Pei Gang: During the transformation from the agricultural civilization to the industrial and commercial civilization in Chinese society, inevitably, the contemporary ink and wash will also be pushed by the capital market for its development. In your opinion, how does the market evolve? And in the context of both identity anxiety and capital pressure, what is the relationship between the collective feature of our national culture and the more and more personalized ink painting creation?
Zhu Wei: A harmonious, normal and not distorted market should take millions of ordinary collectors as the core. The western has already done it, that's why their culture and art has strong vitality and ability to continuous exploration. As a result, many famous outstanding artists survive without relying on the government or speculators. Even if there is capital driving force behind it, at last it still needs millions of ordinary collectors to pay the bill. A good artist must be supported by hundreds or even thousands of appreciators who would like to buy his works, which make it's possible for the artist to have time to concentrate on his creation and repay these "employers" who love art. Whether there are a number of art collectors in a country is related to whether the people in this country are wealthy. Never heard that someone is on his way fleeing from famine, as hungry as a starving dog, while he is still eager for a piece of artwork.
China has been an agricultural civilization for thousands of years, but the people had a good live in the past with many ordinary families keeping the habit of collecting art in a high level. The renowned American scholar James Cahill who studied Chinese ancient paintings mentioned a story in his book How Artists Lived and Worked in Traditional China: A collector was very fond of the paintings by a painter who was of high principles. Windy or rainy every day, he went to the hills in front of the village the painter lived, or climbed up to a tree in the village, to observe whether the chimney of the painter's house was smoking. If it wasn't smoking, it meant the painter ran out of food, so that he could bring food, good papers and ink, to visit the painter for asking for his painting. In Song Dynasty, China's GDP was 80% of total GDP of the whole world, and the per capita income equaled to 2280 us dollars at that time in China. In Yuan Dynasty the percentage was 35%, Ming Dynasty was 45%, and Qing Dynasty was 40% to 45%. In early Qing Dynasty China's GDP was still no.1 in the world, until after The Treaty of Shimonosekiin in 1895, China was replaced by USA and became no.2. In 2010 China came back to the no.2 position, however our income per capita was no.127. In 2006 our per capita income was 2016 us dollars, one-twentieth of USA's, which was 44000.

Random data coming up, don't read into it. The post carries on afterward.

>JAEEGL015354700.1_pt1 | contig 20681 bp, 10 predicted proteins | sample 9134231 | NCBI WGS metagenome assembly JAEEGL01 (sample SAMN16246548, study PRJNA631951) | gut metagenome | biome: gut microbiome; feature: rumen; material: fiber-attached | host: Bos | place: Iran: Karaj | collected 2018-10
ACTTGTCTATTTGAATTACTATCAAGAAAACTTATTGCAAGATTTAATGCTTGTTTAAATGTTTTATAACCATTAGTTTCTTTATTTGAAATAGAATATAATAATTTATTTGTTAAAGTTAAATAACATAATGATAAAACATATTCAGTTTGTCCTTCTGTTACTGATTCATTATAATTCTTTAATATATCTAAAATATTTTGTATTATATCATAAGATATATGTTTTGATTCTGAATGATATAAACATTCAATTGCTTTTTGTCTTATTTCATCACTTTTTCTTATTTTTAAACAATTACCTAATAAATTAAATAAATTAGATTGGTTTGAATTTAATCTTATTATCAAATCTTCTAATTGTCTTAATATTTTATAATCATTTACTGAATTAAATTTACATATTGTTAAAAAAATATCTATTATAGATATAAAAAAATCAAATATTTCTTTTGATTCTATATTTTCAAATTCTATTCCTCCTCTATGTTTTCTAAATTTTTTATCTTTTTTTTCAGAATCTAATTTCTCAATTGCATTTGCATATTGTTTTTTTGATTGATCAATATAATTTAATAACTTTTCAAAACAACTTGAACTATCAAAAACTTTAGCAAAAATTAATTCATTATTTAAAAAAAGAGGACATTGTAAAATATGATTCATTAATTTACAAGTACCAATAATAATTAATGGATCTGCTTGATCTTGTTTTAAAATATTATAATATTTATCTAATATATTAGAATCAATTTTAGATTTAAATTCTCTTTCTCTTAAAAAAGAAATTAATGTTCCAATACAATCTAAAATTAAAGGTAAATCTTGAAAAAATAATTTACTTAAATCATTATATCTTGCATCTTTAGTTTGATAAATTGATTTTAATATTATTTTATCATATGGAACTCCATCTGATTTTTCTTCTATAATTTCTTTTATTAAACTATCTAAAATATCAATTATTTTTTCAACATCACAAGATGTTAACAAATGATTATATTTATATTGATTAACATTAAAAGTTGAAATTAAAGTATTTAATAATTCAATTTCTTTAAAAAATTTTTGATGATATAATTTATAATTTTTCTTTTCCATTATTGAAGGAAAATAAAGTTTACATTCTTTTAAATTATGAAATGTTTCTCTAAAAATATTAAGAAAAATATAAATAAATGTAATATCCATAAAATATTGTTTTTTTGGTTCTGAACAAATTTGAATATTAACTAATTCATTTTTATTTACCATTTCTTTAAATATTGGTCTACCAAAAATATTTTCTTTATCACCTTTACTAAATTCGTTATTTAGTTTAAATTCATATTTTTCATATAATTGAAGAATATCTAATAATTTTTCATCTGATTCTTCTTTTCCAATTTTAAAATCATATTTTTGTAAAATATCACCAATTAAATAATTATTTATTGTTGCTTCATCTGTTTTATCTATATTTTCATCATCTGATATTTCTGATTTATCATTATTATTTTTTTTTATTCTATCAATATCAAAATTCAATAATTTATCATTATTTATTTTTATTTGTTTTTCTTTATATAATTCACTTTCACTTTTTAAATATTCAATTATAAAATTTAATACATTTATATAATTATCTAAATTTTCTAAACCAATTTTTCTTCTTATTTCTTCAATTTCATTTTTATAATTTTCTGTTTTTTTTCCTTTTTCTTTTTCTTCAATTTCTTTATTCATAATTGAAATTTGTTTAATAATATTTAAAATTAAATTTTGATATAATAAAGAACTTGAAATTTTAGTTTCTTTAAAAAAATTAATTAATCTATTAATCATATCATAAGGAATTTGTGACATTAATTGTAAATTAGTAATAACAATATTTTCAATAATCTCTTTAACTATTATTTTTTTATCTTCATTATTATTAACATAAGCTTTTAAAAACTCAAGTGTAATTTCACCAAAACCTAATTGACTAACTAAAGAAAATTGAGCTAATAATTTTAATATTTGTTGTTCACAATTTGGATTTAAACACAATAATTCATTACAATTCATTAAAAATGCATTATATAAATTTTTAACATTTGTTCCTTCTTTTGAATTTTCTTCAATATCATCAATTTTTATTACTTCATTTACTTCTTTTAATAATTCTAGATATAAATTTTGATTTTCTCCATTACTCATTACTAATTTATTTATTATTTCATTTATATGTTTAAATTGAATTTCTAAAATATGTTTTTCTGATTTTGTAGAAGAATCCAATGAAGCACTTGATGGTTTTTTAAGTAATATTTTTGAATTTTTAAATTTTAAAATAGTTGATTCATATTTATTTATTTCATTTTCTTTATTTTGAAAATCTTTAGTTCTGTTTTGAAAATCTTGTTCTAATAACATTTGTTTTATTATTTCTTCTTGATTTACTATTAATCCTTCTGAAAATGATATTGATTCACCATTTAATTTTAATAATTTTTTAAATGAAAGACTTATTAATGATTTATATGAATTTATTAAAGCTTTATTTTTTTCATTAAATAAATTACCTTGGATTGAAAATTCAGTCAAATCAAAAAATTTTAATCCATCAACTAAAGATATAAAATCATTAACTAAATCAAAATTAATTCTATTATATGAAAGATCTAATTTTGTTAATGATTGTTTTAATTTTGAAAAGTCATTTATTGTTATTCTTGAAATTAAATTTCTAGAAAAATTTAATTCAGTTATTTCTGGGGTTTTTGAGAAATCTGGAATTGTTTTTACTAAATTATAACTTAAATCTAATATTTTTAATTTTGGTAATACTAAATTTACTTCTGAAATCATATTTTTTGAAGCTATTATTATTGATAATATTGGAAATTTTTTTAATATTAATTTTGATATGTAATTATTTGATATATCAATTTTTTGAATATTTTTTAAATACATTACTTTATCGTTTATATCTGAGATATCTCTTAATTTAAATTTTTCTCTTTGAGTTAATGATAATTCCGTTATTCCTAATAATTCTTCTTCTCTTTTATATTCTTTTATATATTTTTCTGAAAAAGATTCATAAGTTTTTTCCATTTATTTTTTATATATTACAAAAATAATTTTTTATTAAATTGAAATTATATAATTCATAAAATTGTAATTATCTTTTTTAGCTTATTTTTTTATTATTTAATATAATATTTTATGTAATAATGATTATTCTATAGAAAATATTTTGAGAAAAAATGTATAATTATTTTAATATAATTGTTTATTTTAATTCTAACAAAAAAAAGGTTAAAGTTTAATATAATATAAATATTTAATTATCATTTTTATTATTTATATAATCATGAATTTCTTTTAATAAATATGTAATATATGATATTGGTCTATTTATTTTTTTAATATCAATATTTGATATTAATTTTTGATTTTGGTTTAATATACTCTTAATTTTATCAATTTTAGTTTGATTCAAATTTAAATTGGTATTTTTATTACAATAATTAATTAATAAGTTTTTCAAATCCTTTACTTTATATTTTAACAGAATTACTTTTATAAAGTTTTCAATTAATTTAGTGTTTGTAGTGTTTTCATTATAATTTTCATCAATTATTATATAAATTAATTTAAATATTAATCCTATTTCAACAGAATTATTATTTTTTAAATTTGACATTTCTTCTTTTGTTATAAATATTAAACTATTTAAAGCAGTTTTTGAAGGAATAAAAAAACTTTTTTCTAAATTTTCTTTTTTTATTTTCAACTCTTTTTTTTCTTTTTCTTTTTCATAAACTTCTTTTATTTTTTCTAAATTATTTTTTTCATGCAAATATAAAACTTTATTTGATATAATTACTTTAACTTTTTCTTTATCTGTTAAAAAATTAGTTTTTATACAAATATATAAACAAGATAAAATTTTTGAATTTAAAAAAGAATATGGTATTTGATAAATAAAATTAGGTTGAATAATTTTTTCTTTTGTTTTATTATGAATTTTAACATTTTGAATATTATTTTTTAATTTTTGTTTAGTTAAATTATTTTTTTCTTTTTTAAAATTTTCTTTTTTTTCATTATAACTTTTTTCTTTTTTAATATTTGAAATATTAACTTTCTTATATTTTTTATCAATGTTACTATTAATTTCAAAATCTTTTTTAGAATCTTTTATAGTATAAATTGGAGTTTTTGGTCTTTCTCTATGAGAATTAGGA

In the preface of Zhu Wei's solo exhibition, there is a paragraph written by Li Xiaoshan, the director of Art Museum of Nanjing University of the Art, in which he described Zhu Wei as "Zhu Wei and his work have become a mirror of contemporary Chinese art. Zhu Wei has penetrated the depths of reality with his extraordinary wit and sharpness, and opened a new door for the public to acquaint themselves with Chinese contemporary art through his works, which are lively and rich in visual tension." The style of Zhu Wei's artwork is consistent with his style of oral and written language, and, referring to this paragraph, with "sharpness" and "tension".